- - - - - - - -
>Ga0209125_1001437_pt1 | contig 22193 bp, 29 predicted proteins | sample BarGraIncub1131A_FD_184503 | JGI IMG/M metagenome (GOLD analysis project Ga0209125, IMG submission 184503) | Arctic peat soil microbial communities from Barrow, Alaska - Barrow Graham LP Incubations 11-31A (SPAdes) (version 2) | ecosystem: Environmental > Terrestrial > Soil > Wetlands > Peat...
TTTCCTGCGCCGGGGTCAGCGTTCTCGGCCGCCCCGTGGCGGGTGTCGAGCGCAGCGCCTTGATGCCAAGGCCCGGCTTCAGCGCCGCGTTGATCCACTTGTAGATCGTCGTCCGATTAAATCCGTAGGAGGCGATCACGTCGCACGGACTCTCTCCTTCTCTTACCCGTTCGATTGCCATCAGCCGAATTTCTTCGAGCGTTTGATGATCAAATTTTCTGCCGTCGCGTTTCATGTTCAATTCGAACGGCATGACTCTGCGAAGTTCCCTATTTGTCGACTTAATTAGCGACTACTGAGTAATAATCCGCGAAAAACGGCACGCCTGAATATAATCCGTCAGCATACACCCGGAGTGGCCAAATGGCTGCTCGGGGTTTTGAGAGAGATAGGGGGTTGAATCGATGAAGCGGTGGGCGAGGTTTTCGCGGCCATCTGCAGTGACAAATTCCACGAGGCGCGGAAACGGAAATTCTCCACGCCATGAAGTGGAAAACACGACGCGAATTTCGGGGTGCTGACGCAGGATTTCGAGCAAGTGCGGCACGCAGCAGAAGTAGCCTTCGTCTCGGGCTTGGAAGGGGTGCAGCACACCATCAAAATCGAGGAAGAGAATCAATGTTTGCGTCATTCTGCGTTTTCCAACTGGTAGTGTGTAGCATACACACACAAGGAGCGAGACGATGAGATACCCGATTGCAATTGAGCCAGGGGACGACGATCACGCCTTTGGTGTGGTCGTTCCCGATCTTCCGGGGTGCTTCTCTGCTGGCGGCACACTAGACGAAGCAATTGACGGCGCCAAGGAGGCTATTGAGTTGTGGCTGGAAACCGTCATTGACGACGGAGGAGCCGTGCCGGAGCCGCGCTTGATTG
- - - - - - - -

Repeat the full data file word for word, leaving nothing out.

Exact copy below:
>Ga0209125_1001437_pt1 | contig 22193 bp, 29 predicted proteins | sample BarGraIncub1131A_FD_184503 | JGI IMG/M metagenome (GOLD analysis project Ga0209125, IMG submission 184503) | Arctic peat soil microbial communities from Barrow, Alaska - Barrow Graham LP Incubations 11-31A (SPAdes) (version 2) | ecosystem: Environmental > Terrestrial > Soil > Wetlands > Peat...
TTTCCTGCGCCGGGGTCAGCGTTCTCGGCCGCCCCGTGGCGGGTGTCGAGCGCAGCGCCTTGATGCCAAGGCCCGGCTTCAGCGCCGCGTTGATCCACTTGTAGATCGTCGTCCGATTAAATCCGTAGGAGGCGATCACGTCGCACGGACTCTCTCCTTCTCTTACCCGTTCGATTGCCATCAGCCGAATTTCTTCGAGCGTTTGATGATCAAATTTTCTGCCGTCGCGTTTCATGTTCAATTCGAACGGCATGACTCTGCGAAGTTCCCTATTTGTCGACTTAATTAGCGACTACTGAGTAATAATCCGCGAAAAACGGCACGCCTGAATATAATCCGTCAGCATACACCCGGAGTGGCCAAATGGCTGCTCGGGGTTTTGAGAGAGATAGGGGGTTGAATCGATGAAGCGGTGGGCGAGGTTTTCGCGGCCATCTGCAGTGACAAATTCCACGAGGCGCGGAAACGGAAATTCTCCACGCCATGAAGTGGAAAACACGACGCGAATTTCGGGGTGCTGACGCAGGATTTCGAGCAAGTGCGGCACGCAGCAGAAGTAGCCTTCGTCTCGGGCTTGGAAGGGGTGCAGCACACCATCAAAATCGAGGAAGAGAATCAATGTTTGCGTCATTCTGCGTTTTCCAACTGGTAGTGTGTAGCATACACACACAAGGAGCGAGACGATGAGATACCCGATTGCAATTGAGCCAGGGGACGACGATCACGCCTTTGGTGTGGTCGTTCCCGATCTTCCGGGGTGCTTCTCTGCTGGCGGCACACTAGACGAAGCAATTGACGGCGCCAAGGAGGCTATTGAGTTGTGGCTGGAAACCGTCATTGACGACGGAGGAGCCGTGCCGGAGCCGCGCTTGATTG